John Luther Adams: Red Arc/Blue Veil
Tom Flaherty: Internal States
Karlheinz Stockhausen: “Virgo” from Tierkreis
Mikhail Krutik: Virgo (U.S. Premiere)
Karlheinz Stockhausen: “Scorpio” from Tierkreis
Adam Borecki: Scorpio (World Premiere)
Karlheinz Stockhausen: “Sagittarius” from Tierkreis
Vera Ivanova: Sagittarius (U.S. Premiere)
Karlheinz Stockhausen: “Taurus” from Tierkreis
Ethan Braun: Taurus (World Premiere)
Karlheinz Stockhausen: “Gemini” from Tierkreis
Vicki Ray: Perpendicular Twins (World Premiere)
Red Arc/Blue Veil (2001) is the first piece in a projected cycle exploring the geometry of time and color—what Kandinsky called “those inner sounds that are the life of the colors.”
As in all of my recent music, I imagine the entire ensemble (piano, percussion, and processed sounds) as a single instrument, and the entire piece as a single complex sonority. The processed sounds are derived directly from the acoustical instruments. … In Red Arc/Blue Veil, the electronic sounds are layered in tempo relationships of 3, 5 and 7, while the piano and mallet percussion trace a single arc, rising and falling from beginning to end.
Red Arc/Blue Veil was commissioned and premiered by Ensemble Sirius.
–John Luther Adams
Internal States reflects, as all music does, inner states that we all experience. “Doubt” hovers between two harmonic worlds. An unsettled texture breaks into consonant major/minor sonority with some frequency. Just as often it remains locked in a paralyzed isometric state, unsure of where to go. Searching solo lines sometimes find resolution, sometimes continue the search. Just when the music might blossom into a clear resolution it takes an unexpected turn and ends with a quiet truce. “Reverie” mingles cloudy textures with expressive solo lines in an often dark but ambiguous dreamscape. “Celebration,” dances. A lot.
Internal States was commissioned by Brightwork newmusic, whose expressive and virtuosic playing were a constant inspiration.
Tonight’s performance is a kind of preview of a major project Synchromy is working on for next year. Karlheinz Stockhausen’s Tierkreis (German for “zodiac”) is a set of twelve melodies, one for each sign of the zodiac. These melodies have been arranged for a wide range of instruments. Tonight we’re performing five movements of this piece arranged by Jason Barabba for Brightwork newmusic and Scott Graff. Each movement is paired with a companion piece by a living composer inspired by the original Stockhausen. Next year, we are planning to present all twelve movements paired with companion piece by twelve living Los Angeles composers in a project called “An Angeleño Tierkreis” with theatrical and visual staging elements.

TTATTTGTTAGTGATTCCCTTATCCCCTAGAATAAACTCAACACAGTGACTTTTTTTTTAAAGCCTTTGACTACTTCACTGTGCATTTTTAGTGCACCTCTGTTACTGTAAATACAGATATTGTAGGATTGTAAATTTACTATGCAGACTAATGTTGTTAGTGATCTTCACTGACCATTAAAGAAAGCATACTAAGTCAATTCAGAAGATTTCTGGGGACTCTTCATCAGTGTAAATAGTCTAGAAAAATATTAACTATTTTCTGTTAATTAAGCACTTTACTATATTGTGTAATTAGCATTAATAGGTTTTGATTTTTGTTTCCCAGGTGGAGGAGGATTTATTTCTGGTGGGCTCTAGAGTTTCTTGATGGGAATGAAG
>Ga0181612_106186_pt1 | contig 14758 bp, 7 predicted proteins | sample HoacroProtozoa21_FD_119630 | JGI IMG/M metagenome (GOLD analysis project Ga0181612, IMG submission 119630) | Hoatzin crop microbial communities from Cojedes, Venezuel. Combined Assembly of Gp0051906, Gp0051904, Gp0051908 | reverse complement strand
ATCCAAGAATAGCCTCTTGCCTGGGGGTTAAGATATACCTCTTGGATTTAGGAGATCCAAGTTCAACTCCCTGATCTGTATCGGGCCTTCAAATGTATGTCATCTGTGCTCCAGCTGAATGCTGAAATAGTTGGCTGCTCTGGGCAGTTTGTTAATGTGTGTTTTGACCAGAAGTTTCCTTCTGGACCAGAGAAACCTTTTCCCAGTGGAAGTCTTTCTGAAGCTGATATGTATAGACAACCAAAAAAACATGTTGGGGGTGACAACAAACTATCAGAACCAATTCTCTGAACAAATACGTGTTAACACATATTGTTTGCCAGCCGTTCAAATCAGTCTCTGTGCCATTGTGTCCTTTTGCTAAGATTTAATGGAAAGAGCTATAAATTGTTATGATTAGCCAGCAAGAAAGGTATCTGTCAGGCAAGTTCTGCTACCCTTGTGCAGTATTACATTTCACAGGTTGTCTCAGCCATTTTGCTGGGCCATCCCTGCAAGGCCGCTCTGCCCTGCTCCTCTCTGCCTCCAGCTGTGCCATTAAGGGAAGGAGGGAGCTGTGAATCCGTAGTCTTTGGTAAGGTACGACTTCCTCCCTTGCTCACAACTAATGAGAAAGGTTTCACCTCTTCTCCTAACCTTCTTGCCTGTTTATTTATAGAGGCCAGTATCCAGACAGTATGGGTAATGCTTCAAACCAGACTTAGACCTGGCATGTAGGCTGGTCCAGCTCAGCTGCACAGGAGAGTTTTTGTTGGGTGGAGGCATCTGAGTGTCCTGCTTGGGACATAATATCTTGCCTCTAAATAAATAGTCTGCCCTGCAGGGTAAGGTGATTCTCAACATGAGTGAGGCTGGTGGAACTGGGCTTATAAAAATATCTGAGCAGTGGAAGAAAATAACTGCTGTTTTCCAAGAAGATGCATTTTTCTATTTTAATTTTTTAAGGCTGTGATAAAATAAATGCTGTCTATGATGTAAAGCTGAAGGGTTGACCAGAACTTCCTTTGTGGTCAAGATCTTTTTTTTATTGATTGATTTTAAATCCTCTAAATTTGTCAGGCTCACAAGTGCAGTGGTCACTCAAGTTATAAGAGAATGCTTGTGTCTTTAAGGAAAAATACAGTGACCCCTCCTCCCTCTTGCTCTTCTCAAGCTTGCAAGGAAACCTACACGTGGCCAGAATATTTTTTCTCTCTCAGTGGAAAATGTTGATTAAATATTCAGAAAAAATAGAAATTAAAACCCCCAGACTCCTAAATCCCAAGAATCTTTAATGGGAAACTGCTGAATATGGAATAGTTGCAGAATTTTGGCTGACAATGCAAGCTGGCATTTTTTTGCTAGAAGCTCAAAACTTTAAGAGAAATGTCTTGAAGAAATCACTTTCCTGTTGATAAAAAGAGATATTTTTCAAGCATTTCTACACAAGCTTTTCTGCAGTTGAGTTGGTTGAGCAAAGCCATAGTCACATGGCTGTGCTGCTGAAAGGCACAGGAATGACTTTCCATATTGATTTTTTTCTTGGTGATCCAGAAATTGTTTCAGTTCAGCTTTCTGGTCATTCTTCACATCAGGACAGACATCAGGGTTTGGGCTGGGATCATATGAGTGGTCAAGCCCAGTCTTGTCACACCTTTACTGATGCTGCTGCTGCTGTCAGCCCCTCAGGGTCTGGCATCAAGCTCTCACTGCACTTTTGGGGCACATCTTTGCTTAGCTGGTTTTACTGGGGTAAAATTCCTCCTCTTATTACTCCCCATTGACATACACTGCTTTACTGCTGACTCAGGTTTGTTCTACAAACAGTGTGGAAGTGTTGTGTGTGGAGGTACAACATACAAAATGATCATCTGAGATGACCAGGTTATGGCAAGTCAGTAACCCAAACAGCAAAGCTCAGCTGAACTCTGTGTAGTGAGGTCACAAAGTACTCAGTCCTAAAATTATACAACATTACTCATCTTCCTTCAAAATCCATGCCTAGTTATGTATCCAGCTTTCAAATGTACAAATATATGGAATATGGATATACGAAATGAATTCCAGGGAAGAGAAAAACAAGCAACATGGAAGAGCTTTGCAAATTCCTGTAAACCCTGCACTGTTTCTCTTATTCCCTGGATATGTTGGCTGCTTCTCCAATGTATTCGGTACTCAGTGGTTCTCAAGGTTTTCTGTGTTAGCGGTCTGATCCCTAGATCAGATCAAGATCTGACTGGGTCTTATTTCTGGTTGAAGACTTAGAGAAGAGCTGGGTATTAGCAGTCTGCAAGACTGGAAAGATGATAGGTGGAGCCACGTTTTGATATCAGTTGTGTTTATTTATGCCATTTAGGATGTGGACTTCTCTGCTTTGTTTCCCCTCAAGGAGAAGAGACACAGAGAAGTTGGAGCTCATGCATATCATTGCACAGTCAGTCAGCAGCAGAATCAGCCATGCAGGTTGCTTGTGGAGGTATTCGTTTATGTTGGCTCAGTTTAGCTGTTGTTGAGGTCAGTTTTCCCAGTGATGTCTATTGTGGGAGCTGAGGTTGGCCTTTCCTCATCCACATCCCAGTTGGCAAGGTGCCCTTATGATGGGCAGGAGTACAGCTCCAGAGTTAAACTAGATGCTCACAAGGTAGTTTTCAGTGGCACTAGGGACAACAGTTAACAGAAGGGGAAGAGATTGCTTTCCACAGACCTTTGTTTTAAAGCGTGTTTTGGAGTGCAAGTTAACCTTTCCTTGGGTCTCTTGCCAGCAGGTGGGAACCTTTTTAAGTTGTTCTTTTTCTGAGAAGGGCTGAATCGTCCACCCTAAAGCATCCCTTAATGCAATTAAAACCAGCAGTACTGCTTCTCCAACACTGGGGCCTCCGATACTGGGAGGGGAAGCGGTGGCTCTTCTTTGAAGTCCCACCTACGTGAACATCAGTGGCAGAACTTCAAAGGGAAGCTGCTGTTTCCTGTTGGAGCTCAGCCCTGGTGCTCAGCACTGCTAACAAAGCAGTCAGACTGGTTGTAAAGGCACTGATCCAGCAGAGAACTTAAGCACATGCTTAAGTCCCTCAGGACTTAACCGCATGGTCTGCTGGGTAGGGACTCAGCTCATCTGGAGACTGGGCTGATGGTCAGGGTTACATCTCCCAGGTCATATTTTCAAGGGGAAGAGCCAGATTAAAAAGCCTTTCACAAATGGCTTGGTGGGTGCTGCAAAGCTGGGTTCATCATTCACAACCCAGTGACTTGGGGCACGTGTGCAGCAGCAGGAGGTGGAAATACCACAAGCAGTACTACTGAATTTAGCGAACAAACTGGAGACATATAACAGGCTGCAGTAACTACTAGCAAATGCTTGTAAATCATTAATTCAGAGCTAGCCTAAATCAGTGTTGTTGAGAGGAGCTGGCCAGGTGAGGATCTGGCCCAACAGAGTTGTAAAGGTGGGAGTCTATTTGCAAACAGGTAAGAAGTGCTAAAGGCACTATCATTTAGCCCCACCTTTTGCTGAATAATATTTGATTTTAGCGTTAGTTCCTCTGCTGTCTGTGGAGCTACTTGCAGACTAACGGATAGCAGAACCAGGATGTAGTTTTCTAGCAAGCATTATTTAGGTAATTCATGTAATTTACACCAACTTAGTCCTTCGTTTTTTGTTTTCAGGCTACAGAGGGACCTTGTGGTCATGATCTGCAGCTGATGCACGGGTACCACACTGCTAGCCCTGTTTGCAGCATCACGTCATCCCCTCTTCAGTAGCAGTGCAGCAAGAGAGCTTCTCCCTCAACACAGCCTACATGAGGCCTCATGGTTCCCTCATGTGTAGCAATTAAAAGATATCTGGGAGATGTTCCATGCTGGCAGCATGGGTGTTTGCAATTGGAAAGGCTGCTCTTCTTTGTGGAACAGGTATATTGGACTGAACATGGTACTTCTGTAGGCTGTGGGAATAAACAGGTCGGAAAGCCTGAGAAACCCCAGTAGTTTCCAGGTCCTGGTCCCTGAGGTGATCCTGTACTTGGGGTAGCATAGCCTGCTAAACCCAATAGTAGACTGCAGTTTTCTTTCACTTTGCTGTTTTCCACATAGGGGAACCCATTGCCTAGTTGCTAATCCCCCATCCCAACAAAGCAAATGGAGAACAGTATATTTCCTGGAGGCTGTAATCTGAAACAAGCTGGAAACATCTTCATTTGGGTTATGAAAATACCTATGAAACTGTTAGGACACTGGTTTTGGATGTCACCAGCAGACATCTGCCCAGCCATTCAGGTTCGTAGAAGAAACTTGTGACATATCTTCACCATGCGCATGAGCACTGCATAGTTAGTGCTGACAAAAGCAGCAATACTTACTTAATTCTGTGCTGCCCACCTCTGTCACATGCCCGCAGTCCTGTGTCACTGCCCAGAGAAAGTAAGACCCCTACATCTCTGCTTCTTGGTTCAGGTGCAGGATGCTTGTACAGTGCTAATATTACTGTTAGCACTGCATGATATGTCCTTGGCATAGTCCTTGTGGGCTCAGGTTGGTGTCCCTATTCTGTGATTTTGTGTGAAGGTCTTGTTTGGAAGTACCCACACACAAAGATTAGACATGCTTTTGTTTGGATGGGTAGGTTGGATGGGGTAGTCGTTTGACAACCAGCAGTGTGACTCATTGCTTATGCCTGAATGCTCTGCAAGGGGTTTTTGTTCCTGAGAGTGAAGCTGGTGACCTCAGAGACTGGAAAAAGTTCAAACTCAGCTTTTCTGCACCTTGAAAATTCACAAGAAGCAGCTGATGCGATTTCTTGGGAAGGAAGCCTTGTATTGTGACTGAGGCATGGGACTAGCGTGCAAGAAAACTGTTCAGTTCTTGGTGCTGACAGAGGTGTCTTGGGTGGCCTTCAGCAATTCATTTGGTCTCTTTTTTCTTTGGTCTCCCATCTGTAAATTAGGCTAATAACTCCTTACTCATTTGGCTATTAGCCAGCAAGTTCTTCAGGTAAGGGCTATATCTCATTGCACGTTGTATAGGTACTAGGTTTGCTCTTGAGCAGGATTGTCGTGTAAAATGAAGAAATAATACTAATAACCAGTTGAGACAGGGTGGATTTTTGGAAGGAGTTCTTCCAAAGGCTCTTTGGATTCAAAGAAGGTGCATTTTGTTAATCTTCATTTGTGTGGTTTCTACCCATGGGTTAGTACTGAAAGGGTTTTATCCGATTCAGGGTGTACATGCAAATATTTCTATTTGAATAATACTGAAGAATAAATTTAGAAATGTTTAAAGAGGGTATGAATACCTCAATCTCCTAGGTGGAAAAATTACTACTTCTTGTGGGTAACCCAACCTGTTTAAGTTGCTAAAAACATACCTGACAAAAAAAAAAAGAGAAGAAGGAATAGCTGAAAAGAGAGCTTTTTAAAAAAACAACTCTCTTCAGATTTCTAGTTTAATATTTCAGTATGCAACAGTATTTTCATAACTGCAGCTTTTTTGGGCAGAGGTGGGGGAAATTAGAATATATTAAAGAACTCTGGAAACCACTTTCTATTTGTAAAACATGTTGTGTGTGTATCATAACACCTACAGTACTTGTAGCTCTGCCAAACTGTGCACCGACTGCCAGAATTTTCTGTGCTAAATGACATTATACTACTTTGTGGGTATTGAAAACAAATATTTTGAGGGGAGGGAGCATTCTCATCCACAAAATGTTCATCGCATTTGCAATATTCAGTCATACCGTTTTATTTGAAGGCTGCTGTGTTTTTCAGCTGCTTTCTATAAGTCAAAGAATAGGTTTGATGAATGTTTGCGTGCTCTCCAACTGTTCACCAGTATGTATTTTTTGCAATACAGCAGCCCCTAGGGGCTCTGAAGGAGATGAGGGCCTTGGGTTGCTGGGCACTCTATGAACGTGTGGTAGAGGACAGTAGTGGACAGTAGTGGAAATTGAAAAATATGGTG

Tierkreis was originally written for music boxes as a component part of a theater piece for percussion sextet titled Musik im Bauch. When Stockhausen’s youngest daughter was two years old, he used to make her laugh by teasing her about her growling stomach and the “music” she was making there. Later this inspired him to write a performance art piece called Musik im Bauch. The dreamlike theatrics of this work come to a climax when a performer reaches into the belly of a life-size puppet and pulls out twelve music boxes. Stockhausen’s task of actually writing something these music boxes could play yielded twelve melodies, one named after each constellation of the zodiac. On the Stockhausen CD’s website you can hear them all. As the melodies are composed for music boxes, their range and duration (26–30 seconds) is limited and dynamics are absent. After laboring over the contours of these twelve almost tonal-sounding melodies so that they would symbolically depict the traditional personalities of ancient Babylonian astrology, they were published and performed separately under the title Tierkreis (work 41), to be played or sung with or without accompaniment. The twelve melodies of Tierkreis are character pieces, representing the twelve signs of the Zodiac. A complete performance begins with the melody corresponding to the zodiac sign within which the day of the performance falls, and proceeds through the twelve melodies of the cycle, ending with a return to the starting melody. Each melody is to be played at least three times through, with variations or improvisations. The melodies can also be played individually, or in smaller numbers. In addition to Musik im Bauch, Stockhausen employed the Tierkreis melodies in the central “wheel” section of Sirius (1975–77), an hour-and-a-half-long chamber opera for soprano and bass voices, trumpet, bass clarinet, and eight-channel electronic music. The latter was his last completed composition, finished on 4 December 2007, the night before he died.